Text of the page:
So that's another reason I don't joke about bombs around TSA & FBI folks, as if I needed one...
Intel is reportedly set to receive €6.8 billion ($7.3 billion) in subsidies for a massive chip manufacturing campus it's planning in Germany, and the x86 giant apparently won't have to worry about foundry rival TSMC setting up shop anywhere nearby for the time being.
The German subsidies for Intel's planned fab site in Magdeburg was disclosed last week by Martin Kröber, the city's representative in the Bundestag, according to local media. The federal government has already allocated €2.7 billion in its 2022 budget [PDF] for the project, according to Kröber.
Germany's Deutsche Presse-Agentur said the government is discussing the possibility of subsidies for other projects in the microelectronics industry.
China should seize Taiwan to gain control of TSMC if the United States and its allies impose sanctions against the Middle Kingdom like those now in place against Russia, according to a prominent Chinese economist.
The move follows the suggestion last year out of the US that Taiwan should be prepared to destroy its semiconductor factories if China were to invade.
This latest development comes in a speech by Chen Wenling, chief economist for the China Center for International Economic Exchanges, delivered at the China-US Forum hosted by the Chongyang Institute for Financial Studies at Renmin University of China at the end of May. The text of the speech was posted to the Guancha (Observer) online news site.
Samsung vice chairman Lee Jae-yong is said to be courting Dutch chipmaker NXP on a visit to Europe to bolster the company's position in the automotive semiconductor market.
According to the Asian Tech Press, Jae-yong, who has been released on probation after serving time on corruption charges, is expected to visit several chipmakers and semiconductor manufacturing vendors including the Netherland's NXP and ASML, as well as Germany's Infineon. Press became aware of Jae-yong's plans after a Seoul Central District Court approved the vice chairman's travel plans.
NXP offers a wide array of microprocessors, power management, and wireless chips for automotive, communications, and industrial applications. However, the Asian Tech Press said Samsung's interest in the company, which is valued at approximately $56 billion, is primarily rooted in the company's automotive silicon.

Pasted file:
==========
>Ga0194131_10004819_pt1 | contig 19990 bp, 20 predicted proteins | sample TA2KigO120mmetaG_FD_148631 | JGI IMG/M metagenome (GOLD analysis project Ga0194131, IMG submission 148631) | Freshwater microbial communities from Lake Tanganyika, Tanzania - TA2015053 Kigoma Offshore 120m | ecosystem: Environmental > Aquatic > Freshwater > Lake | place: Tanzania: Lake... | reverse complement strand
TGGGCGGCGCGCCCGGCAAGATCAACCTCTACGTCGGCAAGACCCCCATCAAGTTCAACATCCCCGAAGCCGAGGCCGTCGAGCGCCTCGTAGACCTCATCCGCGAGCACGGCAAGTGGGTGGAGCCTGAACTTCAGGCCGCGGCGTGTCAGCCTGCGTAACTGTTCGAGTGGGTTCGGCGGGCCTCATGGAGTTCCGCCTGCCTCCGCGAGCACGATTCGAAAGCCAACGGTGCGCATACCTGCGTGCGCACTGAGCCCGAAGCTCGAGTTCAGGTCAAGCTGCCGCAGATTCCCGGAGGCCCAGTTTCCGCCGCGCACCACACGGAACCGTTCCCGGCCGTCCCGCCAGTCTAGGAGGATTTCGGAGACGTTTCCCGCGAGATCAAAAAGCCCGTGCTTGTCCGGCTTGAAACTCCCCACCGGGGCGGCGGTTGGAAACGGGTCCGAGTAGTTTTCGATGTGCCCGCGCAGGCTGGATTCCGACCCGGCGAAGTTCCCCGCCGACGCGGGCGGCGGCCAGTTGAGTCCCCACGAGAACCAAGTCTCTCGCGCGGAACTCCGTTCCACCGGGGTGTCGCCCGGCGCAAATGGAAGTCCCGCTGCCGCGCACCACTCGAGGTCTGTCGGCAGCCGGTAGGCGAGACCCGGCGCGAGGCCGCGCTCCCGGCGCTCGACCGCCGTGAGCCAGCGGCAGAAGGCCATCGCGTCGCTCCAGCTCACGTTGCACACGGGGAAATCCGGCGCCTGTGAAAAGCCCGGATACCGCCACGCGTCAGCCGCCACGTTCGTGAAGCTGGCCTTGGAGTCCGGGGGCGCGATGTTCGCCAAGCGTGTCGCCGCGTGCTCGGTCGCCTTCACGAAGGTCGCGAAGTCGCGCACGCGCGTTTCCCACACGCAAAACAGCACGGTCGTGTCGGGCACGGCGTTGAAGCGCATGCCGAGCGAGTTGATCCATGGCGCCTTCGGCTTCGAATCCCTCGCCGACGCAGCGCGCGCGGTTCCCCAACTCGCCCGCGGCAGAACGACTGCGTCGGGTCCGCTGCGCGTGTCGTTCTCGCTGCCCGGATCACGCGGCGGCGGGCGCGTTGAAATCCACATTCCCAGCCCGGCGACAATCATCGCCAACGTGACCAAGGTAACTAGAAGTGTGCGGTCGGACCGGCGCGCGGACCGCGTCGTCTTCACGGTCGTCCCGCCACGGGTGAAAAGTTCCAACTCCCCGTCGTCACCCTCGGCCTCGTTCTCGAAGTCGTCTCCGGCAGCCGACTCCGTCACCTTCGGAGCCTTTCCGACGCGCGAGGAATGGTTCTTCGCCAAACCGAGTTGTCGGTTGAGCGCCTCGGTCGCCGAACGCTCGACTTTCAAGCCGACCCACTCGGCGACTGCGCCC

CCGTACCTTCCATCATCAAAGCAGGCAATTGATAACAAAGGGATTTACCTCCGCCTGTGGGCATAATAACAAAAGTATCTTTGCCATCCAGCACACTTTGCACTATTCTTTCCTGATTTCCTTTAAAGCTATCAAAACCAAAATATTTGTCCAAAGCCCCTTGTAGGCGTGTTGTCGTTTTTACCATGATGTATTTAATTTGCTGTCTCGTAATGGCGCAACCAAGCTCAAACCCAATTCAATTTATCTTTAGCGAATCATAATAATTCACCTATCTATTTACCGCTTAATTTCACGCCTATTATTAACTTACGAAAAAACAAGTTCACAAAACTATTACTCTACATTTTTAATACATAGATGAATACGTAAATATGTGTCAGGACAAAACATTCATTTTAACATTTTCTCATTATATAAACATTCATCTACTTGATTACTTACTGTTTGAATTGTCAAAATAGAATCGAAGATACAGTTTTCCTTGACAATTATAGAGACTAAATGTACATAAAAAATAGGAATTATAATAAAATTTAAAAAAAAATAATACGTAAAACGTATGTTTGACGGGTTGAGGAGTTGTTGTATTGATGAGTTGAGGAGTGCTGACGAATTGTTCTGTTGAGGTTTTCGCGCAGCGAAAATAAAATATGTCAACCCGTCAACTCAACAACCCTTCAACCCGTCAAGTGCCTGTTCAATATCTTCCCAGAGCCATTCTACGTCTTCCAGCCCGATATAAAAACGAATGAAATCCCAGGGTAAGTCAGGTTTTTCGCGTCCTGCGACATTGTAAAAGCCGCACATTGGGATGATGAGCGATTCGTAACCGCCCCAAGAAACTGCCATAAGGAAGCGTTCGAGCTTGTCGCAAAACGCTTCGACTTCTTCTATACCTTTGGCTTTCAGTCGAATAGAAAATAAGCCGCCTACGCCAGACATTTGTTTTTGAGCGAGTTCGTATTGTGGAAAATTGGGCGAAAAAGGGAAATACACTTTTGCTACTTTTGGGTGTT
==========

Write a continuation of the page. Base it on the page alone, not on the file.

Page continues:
Toyota is to slash global production of motor vehicles due to the semiconductor shortage. The news comes as Samsung pledges to invest about $360 billion over the next five years to bolster chip production, along with other strategic sectors.
In a statement, Toyota said it has had to lower the production schedule by tens of thousands of units globally from the numbers it provided to suppliers at the beginning of the year.
"The shortage of semiconductors, spread of COVID-19 and other factors are making it difficult to look ahead, but we will continue to make every effort possible to deliver as many vehicles to our customers at the earliest date," the company said.
Just as costs for some components have started to come down, TSMC and Samsung, the two largest contract chip manufacturers in the world, are reportedly planning to increase prices of production, which may affect Nvidia, AMD, Apple, and others that rely on the foundries.
Reports emerged earlier this week stating that Taiwan-based TSMC is planning price hikes in the single-digit percentages for legacy and advanced chip manufacturing technologies next year. Citing industry sources, Nikkei reported that the price hike will be around five to eight percent.
On Friday Bloomberg reported that South Korea's Samsung is planning to raise prices for chip designers by 15-20 percent this year, citing industry sources. Legacy nodes will be hit hardest, and the new pricing will come into effect in the second half of the year.
Apple and Intel are likely to become the first customers for TSMC's advanced 2nm manufacturing process when the node goes into production in late 2025, according to new reports.